12

From what I've read, setting ProxyCreationEnabled = false will prevent change tracking and lazy loading. However, I'm not clear on what change tracking covers.

If I disable it and get an entity from the database, make changes to it and commit, then those changes are saved. I'm also still able to get modified entries from the ChangeTracker:

ChangeTracker.Entries<IAuditable>().Where(x => x.State == EntityState.Modified).ToList()

Should this be possible when I've disabled proxy creation? I want to disable it, but I want to be clear on what I'm disabling.

8

Change tracking and Proxy Creation is two different scenarios. If you need to disable the change tracking then you have to do it as shown below.

public class YourContext : DbContext 
{ 
    public YourContext() 
    { 
        this.Configuration.AutoDetectChangesEnabled = false; 
    }  
}  

Then you cannot do this ChangeTracker.Entries<IAuditable>().Where(x => x.State == EntityState.Modified).ToList().

If you need to disable the Proxy Creation then you have to to do it on the constructor of your context as shown below.

public class YourContext : DbContext 
{ 
    public YourContext() 
    { 
        this.Configuration.ProxyCreationEnabled = false; 
    }  

    public DbSet<Blog> Blogs { get; set; } 
    public DbSet<Post> Posts { get; set; } 
}

Proxy creation mechanism is used to support lazy loading of relationships. EF will not create proxies for types where there is nothing for the proxy to do. In other words if you don't have virtual properties on your POCO classes then there is no effect either you have disabled it or not.

If you’re serializing your entities, then consider switching off proxies and lazy loading since deserializing proxies can be tricky.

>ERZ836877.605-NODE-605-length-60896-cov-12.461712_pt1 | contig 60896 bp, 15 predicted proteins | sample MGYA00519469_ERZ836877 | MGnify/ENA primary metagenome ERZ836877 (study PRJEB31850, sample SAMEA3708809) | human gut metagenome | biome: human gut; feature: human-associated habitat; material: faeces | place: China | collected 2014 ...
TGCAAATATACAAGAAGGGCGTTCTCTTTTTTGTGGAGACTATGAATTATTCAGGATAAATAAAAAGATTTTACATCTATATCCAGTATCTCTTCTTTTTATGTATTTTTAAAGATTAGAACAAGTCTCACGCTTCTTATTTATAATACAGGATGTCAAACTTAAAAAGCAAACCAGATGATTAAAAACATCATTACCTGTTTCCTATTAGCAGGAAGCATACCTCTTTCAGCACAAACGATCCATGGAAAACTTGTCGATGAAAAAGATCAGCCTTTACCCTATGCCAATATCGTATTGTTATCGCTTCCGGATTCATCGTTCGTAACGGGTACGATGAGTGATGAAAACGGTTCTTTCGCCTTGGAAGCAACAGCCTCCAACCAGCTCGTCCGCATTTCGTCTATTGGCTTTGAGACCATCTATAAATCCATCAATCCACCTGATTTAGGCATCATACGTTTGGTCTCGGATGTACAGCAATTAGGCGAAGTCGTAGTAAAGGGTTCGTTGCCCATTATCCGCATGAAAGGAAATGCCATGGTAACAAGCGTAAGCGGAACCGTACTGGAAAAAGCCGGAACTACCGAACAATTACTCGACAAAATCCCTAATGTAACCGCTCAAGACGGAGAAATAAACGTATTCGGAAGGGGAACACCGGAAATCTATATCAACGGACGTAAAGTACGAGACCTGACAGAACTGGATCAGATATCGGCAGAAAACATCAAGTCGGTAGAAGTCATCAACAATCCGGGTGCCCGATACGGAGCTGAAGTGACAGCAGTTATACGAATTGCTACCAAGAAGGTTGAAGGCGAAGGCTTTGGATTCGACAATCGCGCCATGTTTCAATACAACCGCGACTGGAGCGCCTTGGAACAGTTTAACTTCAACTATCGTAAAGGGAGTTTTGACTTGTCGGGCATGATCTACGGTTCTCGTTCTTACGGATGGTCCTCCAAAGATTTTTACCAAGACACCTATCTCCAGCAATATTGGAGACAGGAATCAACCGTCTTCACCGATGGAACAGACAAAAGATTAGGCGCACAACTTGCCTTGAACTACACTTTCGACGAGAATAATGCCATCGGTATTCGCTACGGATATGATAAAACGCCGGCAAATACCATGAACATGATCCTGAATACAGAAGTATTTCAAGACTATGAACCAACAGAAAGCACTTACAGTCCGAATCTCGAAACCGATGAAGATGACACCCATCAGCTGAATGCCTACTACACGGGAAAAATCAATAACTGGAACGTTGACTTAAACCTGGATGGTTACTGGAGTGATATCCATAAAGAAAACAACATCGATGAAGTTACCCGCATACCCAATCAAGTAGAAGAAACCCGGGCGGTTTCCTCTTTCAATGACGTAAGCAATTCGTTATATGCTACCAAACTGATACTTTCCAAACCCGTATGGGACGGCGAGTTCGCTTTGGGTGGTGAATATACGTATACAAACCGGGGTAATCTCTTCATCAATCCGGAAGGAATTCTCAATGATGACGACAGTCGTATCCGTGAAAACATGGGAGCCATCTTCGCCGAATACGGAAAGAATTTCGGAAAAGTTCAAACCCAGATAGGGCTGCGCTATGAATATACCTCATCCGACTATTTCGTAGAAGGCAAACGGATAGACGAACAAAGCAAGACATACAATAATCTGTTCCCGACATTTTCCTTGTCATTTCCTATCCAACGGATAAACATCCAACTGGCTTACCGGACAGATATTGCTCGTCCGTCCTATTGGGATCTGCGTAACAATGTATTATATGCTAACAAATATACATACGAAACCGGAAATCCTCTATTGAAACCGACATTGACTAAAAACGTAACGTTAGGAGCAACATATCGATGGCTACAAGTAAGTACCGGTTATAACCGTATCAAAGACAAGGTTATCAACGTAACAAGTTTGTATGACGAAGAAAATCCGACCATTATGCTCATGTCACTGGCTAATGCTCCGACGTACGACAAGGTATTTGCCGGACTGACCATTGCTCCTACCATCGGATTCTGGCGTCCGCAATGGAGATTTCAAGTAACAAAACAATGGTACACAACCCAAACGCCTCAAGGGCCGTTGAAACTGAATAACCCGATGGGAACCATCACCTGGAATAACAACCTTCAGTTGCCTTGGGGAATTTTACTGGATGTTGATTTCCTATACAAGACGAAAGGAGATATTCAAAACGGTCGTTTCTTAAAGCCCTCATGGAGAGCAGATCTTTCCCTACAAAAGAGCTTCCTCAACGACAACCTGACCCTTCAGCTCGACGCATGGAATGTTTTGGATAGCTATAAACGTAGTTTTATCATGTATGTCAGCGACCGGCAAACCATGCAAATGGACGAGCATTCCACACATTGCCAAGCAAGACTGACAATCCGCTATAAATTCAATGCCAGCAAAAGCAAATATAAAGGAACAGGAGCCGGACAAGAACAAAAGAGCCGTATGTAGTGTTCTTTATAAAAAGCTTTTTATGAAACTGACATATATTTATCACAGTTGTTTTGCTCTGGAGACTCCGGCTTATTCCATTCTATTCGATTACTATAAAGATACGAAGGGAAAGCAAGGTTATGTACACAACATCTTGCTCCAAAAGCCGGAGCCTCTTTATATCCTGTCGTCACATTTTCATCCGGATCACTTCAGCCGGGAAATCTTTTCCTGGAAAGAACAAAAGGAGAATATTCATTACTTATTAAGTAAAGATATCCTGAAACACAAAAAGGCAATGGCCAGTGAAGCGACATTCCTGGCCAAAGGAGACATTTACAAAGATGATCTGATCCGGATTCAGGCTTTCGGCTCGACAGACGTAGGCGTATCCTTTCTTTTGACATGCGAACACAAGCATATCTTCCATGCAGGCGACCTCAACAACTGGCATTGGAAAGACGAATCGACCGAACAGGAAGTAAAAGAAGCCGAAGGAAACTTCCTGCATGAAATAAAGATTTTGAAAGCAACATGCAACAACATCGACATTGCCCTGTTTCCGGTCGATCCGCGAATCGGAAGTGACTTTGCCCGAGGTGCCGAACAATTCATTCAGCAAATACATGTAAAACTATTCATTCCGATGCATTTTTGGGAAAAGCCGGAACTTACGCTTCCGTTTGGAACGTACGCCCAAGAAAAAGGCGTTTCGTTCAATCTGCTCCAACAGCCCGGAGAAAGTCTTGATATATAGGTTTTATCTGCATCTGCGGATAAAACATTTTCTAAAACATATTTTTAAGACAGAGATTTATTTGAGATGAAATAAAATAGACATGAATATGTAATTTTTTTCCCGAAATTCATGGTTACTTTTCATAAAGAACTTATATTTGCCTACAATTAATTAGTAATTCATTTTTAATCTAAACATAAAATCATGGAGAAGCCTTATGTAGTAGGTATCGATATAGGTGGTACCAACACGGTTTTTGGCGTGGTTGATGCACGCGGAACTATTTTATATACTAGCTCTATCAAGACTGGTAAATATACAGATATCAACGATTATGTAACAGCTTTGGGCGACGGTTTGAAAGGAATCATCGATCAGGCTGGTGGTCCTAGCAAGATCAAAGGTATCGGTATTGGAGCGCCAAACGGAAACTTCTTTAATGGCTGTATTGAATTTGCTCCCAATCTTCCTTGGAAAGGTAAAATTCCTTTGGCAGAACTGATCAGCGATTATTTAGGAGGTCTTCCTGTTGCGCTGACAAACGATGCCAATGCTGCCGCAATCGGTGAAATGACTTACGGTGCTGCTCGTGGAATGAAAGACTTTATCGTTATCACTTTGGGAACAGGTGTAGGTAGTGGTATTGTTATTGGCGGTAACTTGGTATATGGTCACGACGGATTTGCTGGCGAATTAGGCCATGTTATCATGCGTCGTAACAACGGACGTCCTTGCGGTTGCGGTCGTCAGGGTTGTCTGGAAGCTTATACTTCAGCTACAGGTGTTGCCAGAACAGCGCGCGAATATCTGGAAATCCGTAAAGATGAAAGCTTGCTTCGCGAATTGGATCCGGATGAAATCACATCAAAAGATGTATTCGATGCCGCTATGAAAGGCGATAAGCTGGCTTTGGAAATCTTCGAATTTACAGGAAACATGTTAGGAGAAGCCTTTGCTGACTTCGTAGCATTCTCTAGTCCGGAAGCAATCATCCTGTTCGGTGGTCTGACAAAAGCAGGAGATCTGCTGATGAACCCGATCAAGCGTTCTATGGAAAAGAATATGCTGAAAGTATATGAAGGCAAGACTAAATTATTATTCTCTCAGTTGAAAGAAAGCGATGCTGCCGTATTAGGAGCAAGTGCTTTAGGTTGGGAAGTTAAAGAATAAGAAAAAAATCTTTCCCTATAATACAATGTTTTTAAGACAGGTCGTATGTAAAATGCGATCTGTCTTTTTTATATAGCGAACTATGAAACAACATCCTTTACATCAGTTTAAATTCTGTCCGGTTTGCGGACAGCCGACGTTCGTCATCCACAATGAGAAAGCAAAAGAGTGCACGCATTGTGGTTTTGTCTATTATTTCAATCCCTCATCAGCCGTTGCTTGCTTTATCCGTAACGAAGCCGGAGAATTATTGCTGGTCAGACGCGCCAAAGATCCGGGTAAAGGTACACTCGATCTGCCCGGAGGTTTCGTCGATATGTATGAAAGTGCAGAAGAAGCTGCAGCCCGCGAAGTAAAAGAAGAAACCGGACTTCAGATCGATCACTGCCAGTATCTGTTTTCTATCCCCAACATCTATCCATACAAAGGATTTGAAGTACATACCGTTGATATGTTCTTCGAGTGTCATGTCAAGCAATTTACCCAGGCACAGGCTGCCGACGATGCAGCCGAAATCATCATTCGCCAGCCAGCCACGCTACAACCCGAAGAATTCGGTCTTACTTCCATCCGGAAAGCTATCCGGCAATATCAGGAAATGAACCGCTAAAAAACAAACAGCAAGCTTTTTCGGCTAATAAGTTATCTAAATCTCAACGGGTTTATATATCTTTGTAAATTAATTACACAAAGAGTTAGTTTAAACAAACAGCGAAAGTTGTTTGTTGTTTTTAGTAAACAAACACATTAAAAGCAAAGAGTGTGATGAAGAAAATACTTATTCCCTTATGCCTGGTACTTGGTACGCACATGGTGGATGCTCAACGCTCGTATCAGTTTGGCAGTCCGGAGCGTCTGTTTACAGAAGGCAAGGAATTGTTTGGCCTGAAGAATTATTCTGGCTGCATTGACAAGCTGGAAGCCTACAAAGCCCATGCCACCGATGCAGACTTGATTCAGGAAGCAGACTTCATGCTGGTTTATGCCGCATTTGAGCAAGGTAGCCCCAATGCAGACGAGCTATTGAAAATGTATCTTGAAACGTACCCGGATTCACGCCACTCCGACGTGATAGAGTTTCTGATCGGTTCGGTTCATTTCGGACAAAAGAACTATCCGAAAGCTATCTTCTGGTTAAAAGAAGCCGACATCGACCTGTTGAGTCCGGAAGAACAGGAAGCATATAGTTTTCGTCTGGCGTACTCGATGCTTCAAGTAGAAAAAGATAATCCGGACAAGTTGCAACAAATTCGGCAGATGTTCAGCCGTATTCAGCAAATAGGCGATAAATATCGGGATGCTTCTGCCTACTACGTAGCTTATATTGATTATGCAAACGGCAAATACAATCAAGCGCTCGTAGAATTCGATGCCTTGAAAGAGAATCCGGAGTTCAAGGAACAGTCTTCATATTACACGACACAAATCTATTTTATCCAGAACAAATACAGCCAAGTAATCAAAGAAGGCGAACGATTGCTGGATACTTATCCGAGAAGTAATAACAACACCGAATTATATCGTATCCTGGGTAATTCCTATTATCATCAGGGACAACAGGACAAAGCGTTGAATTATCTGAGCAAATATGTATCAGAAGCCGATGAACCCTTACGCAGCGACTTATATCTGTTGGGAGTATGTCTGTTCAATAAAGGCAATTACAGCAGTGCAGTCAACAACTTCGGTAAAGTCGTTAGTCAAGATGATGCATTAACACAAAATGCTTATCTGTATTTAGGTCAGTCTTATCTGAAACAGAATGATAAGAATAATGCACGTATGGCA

You can read more about it here : Entity Framework Working with Proxies

11

I can confirm that setting ProxyCreationEnabled to false in EF does not affect Change Tracking. You actually intrigued me with this question as I thought I knew the answer, but to confirm I created a quick test case.

See below example code that represents a valid scenario:

namespace EFCTTest
{
    class Program
    {
        static void Main(string[] args)
        {
            var context = new MyContext();
            context.Tests.First().Test = "Edited";

            var models = context.ChangeTracker.Entries<TestModel>().Where(x => x.State == EntityState.Modified).ToList();
            foreach(var model in models)
                Console.WriteLine($"From {model.OriginalValues["Test"]} to {model.CurrentValues["Test"]}");

            Console.ReadLine();
        }
    }

    public class MyContext : DbContext
    {
        public MyContext()
        {
            Configuration.ProxyCreationEnabled = false;
        }

        public DbSet<TestModel> Tests { get; set; }
    }

    public class TestModel
    {
        public int Id { get; set; }
        public string Test { get; set; }
    }
}

The only thing that disabling proxy generation should affect is the lazy loading functionality of EF when you are using virtual navigation properties to another model. The Change Tracker is independent and works from the underlying ObjectContext itself.

For a complete answer related to change tracking, it's probably worth noting that AutoDetectChangesEnabled appears to be the only setting that would directly affect change tracking functionality, requiring you to call DetectChanges() if you needed to use your sample code.

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